What would worship be like in a new church that embraces the broad Protestant middle of American culture? This question was one of the first to be addressed by member churches of the Consultation on Church Union in the 1960s. The rising influence of evangelical Christianity had not yet registered, nor had the seeker-service gatherings of churches like Willow Creek and Saddleback come into view.
The pressure points were clear enough: should worship be liturgical or free, determined by national or denomination-wide principles or by local pastors and congregations, sacramental or pulpit-based, led by clergy or by lay persons, classical in style or popular.
A broad generalization concerning the first COCU churches is that in the 1960s the Episcopal Church would have affirmed, with only a little equivocation, the first of these antitheses, while Disciples and former Congregationalists within the United Church of Christ would have affirmed the other side. Presbyterians and Methodists would have hovered somewhere between the two.
In order to move toward agreement about worship, the Consultation commissioned a scholarly paper that would move towards defining the church’s liturgy. (For a review essay of that paper, shepherd-towards.pdf.)
A second step was to establish a commission on worship, with representatives from the COCU churches and from other churches, Protestant and Catholic, that would have an interest in the project. The result was published in 1968: “An Order of Worship for The Proclamation of the Word of God and The Celebration of the Lord’s Supper With Commentary.”
The small-format booklet included the full text of the liturgy, with its prayers and variable parts, and sixty pages of notes and commentary. It was one of the first important liturgies to adopt contemporary English forms for the language of prayer. It sought to present a liturgy that was “more fixed and traditional than those used by congregations accustomed to a more freely structured and ex tempore manner of common worship” and “a greater openness and freedom for churches in which liturgical worship has been more inflexible.”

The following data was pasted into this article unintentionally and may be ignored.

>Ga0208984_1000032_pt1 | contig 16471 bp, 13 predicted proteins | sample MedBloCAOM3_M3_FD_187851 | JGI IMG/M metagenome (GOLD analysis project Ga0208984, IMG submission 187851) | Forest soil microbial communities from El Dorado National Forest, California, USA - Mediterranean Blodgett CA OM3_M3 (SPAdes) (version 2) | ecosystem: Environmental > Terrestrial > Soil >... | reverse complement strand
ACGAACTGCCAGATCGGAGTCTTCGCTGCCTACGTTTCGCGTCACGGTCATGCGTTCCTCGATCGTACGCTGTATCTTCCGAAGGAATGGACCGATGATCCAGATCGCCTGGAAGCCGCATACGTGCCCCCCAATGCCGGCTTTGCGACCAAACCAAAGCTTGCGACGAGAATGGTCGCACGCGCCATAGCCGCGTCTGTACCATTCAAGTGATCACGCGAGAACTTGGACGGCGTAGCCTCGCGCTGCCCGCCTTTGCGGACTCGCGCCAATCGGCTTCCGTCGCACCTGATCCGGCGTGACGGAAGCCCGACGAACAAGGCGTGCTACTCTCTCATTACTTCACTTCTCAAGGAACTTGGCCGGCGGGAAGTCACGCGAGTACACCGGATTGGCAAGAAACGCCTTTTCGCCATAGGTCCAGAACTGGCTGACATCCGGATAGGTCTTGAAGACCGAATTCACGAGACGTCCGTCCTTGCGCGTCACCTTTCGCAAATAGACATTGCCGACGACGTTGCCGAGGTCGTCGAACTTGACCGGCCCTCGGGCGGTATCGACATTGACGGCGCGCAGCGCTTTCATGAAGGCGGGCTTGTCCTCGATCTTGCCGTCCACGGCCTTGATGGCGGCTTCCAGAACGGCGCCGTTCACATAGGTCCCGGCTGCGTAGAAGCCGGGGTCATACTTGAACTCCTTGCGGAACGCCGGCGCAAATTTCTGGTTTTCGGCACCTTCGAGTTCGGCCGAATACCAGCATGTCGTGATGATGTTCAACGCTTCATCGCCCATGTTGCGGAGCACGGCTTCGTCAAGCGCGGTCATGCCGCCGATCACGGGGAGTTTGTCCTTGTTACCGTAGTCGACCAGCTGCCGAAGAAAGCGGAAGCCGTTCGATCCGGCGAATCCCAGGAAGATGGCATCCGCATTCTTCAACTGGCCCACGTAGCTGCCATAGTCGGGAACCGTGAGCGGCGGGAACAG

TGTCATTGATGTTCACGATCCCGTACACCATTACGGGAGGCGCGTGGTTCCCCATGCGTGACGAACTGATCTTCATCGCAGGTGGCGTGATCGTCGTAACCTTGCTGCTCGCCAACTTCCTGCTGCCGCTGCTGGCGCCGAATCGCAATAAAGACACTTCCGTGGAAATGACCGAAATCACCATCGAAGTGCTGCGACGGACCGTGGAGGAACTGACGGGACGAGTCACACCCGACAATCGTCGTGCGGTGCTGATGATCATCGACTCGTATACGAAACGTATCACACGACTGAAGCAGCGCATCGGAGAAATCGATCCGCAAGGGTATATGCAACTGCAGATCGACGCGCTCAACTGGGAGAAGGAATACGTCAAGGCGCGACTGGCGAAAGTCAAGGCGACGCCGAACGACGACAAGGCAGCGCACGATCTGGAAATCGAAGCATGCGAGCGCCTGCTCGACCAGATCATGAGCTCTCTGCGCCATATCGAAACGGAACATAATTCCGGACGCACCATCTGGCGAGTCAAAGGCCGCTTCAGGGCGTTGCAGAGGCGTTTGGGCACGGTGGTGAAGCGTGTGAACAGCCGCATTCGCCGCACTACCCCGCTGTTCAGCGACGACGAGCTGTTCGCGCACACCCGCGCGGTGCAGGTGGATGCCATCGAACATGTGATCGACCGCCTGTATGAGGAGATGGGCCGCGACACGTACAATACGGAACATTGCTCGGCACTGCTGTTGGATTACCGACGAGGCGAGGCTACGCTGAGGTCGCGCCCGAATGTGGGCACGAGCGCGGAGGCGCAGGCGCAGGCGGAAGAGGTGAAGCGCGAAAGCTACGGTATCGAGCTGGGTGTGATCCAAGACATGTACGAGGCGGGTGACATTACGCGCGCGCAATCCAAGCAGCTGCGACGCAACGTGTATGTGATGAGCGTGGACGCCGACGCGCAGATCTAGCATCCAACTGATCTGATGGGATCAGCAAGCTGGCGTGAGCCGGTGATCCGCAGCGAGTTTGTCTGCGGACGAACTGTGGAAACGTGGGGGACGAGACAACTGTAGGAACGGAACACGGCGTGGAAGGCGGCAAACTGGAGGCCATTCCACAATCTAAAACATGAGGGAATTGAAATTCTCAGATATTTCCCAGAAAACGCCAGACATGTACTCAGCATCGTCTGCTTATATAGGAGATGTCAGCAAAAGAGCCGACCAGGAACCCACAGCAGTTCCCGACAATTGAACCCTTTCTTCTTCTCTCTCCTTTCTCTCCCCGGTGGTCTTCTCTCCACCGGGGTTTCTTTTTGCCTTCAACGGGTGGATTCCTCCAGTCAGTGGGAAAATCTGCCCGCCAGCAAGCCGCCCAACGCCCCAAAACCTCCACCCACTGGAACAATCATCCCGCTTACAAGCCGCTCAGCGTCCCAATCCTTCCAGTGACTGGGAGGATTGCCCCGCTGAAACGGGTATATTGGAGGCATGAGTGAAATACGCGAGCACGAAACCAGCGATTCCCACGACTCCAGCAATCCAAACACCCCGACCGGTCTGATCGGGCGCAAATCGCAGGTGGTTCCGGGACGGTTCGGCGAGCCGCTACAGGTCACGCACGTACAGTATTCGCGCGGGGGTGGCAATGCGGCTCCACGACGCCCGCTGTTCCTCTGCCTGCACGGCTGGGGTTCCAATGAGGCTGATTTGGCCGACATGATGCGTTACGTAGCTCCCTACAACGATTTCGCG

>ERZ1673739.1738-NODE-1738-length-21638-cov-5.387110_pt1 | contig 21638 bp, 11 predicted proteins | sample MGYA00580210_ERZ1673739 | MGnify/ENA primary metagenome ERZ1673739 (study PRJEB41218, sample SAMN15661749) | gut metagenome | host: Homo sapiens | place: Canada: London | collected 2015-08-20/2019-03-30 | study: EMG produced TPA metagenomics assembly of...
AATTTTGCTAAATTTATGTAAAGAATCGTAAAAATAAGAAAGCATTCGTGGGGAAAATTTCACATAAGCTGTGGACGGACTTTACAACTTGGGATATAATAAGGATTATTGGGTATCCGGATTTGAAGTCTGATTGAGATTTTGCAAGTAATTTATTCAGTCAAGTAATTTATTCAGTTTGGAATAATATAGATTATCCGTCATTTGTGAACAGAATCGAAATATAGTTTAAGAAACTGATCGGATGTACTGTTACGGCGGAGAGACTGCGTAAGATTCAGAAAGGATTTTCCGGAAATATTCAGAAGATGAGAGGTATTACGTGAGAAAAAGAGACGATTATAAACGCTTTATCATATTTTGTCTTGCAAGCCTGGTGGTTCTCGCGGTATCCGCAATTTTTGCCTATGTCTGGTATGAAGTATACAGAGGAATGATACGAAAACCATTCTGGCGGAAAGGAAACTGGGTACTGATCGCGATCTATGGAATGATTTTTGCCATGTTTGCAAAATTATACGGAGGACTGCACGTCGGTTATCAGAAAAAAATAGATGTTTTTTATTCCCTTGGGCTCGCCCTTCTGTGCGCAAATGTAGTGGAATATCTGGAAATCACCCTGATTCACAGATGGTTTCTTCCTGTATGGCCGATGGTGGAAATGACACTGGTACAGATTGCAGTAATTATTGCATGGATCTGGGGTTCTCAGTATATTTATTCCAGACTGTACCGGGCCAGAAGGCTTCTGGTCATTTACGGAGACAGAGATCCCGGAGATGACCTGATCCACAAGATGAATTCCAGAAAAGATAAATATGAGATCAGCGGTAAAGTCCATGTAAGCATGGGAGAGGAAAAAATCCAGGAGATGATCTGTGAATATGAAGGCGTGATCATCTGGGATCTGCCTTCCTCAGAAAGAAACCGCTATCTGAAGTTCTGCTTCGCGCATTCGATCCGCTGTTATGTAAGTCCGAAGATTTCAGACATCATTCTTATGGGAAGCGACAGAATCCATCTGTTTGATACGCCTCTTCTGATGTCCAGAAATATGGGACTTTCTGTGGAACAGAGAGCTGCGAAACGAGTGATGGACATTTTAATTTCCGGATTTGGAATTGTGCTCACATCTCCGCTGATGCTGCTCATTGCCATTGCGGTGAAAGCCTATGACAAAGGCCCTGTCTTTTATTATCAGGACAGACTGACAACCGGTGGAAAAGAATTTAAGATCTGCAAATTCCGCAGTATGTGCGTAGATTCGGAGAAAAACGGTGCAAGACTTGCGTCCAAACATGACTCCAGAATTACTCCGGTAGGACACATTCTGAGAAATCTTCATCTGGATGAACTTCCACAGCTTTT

In general, the liturgical churches found the liturgy to be similar in style to those prescribed in the service books, while other churches experienced the liturgy as being more formal and fixed than they were able to accept for normal use.
In anticipation of the 2010 Turner Lectures, sponsored each year in Yakima, Washington, by the Northwest Region of the Christian Church (Disciples of Christ), the 1968 COCU Liturgy was adapted for use as the closing celebration of the Lord’s Supper. The liturgy itself was spread over five pages of the sixteen-page document given to worshipers at the closing event. Disciples pastor Doug Dornhecker took the lead in adapting the liturgy and I took the lead in developing the commentary.
Most congregants at the lectureship come from churches that would have been called “non-liturgical” forty years ago. Therefore it was little surprise that one response to the evening’s celebration was that it was too liturgical for their taste. Another response, however, was appreciation for the spirituality of the service and for the thoughtful way that it expressed some of the ideas concerning the eucharist that often have been points of dissention between churches.
Because this liturgy continues to have much to teach Christians in the English-speaking world, I have revised the Yakima document slightly, removing the parts that were specific to that occasion. The document includes a brief statement about the history of the Consultation on Church Union, the text of the liturgy adapted for continuing use, and commentary and notes. To read this document, click The COCU Liturgy of 1968.
New issues have arisen in the half-century since COCU was launched and the forty years since “An Order of Worship” was published. Even so, this liturgy and commentary continue have much to teach contemporary pastors and congregations as they come before God in praise and thanksgiving.